Regional powers like Saudi Arabia and financial powerhouse Qatar began arming and supporting the rebellion. The conflict quickly turned into a sectarian war with jihadists from around the world pouring in to fight the forces loyal to Assad.
With outside help coming in to reinforce the rebels, President Assad turned to his friends and allies for help. There were few friends left but those remaining were influential.
Political support came form Moscow and Tehran while the Lebanese Shiite militia, Hezbollah, sent in thousands of fighters that helped relieve the overstretched and combat tired Syrian army. That helped turn the tide of the war in favor of the regime.
Tehran also promised Assad that it would not let him fall, even if it meant sending Revolutionary Guards to help prop up the regime in Damascus.
As the fighting continues what is becoming apparent is that first, there can be no clear-cut victor. And second, there is need for an innovative solution as the situation cannot return to the status quo ante. That is just unimaginable. After so much destruction and so many deaths neither side can accept to go back to where they were antebellum.
That gives the actors in this very tragic affair three options; One, the status quo ante, which as we just said, it not a solution. Two, to move forward, and that requires that the protagonists have the ability to sit down and discuss a peaceful way out of the conflict. That is not currently the case in Syria because:
The Syrian government is currently in a position of power. Therefore why would it discuss its own demise when it is in a position of strength? At the same time the rebels are in a weak position and have no bargaining chips to put on the table. And finally a clear-cut victory is hardly desirable, other than by the two sides fighting it out.
Just as the U.S. and the Europeans are not going to allow the total destruction of the opposition, neither are Russia or Iran going to allow the complete destruction of the Assad regime.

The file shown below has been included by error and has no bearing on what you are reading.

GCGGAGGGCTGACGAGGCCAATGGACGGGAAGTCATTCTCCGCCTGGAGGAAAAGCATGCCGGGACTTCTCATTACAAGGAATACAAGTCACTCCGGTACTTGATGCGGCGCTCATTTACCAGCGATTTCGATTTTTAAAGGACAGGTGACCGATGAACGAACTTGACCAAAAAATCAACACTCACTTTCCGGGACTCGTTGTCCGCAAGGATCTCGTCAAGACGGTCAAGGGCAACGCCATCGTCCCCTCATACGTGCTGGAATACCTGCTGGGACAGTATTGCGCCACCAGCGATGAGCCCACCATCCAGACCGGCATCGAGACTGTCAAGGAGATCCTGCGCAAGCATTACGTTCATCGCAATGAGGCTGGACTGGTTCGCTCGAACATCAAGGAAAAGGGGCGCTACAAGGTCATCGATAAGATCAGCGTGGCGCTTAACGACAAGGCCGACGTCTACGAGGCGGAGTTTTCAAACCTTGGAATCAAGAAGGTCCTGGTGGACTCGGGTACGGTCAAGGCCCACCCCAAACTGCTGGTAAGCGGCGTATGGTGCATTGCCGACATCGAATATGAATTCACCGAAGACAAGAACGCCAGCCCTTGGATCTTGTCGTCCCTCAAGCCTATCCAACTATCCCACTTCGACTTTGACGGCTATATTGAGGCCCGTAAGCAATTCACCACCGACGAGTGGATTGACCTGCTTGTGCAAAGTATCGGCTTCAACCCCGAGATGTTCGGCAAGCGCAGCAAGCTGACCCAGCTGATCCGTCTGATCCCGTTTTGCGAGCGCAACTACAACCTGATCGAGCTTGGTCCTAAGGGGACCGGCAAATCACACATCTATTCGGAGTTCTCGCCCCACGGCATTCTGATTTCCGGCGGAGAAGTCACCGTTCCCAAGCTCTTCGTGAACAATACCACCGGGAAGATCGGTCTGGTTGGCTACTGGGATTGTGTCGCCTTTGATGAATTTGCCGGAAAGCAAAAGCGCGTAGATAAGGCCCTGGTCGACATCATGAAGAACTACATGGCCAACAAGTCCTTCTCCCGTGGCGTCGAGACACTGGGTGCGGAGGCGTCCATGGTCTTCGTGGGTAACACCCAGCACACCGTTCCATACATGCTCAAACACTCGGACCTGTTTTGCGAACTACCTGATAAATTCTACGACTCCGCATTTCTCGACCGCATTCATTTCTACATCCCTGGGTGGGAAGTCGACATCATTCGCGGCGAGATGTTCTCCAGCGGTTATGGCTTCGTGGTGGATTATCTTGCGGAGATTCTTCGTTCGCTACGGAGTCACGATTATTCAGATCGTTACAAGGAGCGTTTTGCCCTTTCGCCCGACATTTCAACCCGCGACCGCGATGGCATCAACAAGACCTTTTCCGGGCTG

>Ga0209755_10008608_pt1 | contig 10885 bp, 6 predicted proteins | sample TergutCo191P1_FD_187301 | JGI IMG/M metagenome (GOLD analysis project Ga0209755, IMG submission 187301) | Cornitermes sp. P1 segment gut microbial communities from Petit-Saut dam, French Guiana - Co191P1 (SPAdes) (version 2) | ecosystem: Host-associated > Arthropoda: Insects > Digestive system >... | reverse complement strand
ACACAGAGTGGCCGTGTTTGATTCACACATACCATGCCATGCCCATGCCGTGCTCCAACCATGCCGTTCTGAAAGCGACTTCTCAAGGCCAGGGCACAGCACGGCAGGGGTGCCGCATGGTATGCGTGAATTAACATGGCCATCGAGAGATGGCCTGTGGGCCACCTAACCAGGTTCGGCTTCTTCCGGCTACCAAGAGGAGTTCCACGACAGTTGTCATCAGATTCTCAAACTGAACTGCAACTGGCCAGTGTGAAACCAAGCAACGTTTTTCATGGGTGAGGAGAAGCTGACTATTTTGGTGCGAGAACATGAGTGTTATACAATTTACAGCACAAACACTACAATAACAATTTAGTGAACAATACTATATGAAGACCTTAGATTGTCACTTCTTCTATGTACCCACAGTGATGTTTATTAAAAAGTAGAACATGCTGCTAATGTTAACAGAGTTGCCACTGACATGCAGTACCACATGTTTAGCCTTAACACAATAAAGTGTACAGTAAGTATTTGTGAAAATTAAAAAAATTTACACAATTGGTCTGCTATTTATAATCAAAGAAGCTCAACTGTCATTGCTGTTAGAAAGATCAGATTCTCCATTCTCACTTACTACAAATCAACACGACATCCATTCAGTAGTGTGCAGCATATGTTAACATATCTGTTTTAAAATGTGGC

The other option, and regretfully the one that seems to be the only viable solution for the moment, is to continue as is, but from what we have seen in our "time travel", the history of the conflict clearly shows that the conflict can only get progressively worse. If we were able to time-travel forward we would have quickly seen that left to continue, as it is, the war will have very grave consequences on the security of the region and of the world. Remember the spillover from Afghanistan when the war ended and there were thousands of mujahideen fighters emerged with nowhere to go?
The same will apply in Syria. Where will all these jihadis end up? The next logical landing points for them are Lebanon and Jordan: the front and back doors to Israel. While finding a solution may be difficult, it is not impossible and it sure beats having to deal with threat once they show up at the gates of Beirut and Jerusalem.
It may be already too late but if Russia and the United States can still muster the political clout backed up my military muscle, they should impose an end to the conflict rather than wait until the jihadi -- currently on a killing spree in Syria -- potentially make their way to Lebanon and Jordan. When they show up at the gates of Jerusalem, it may be too late.
Now can we talk peace?
Claude Salhani is a political analyst specializing in the Middle East, terrorism and politicized Islam. He is editor of ArabSpringNow.com. He tweets @Claudesalhani.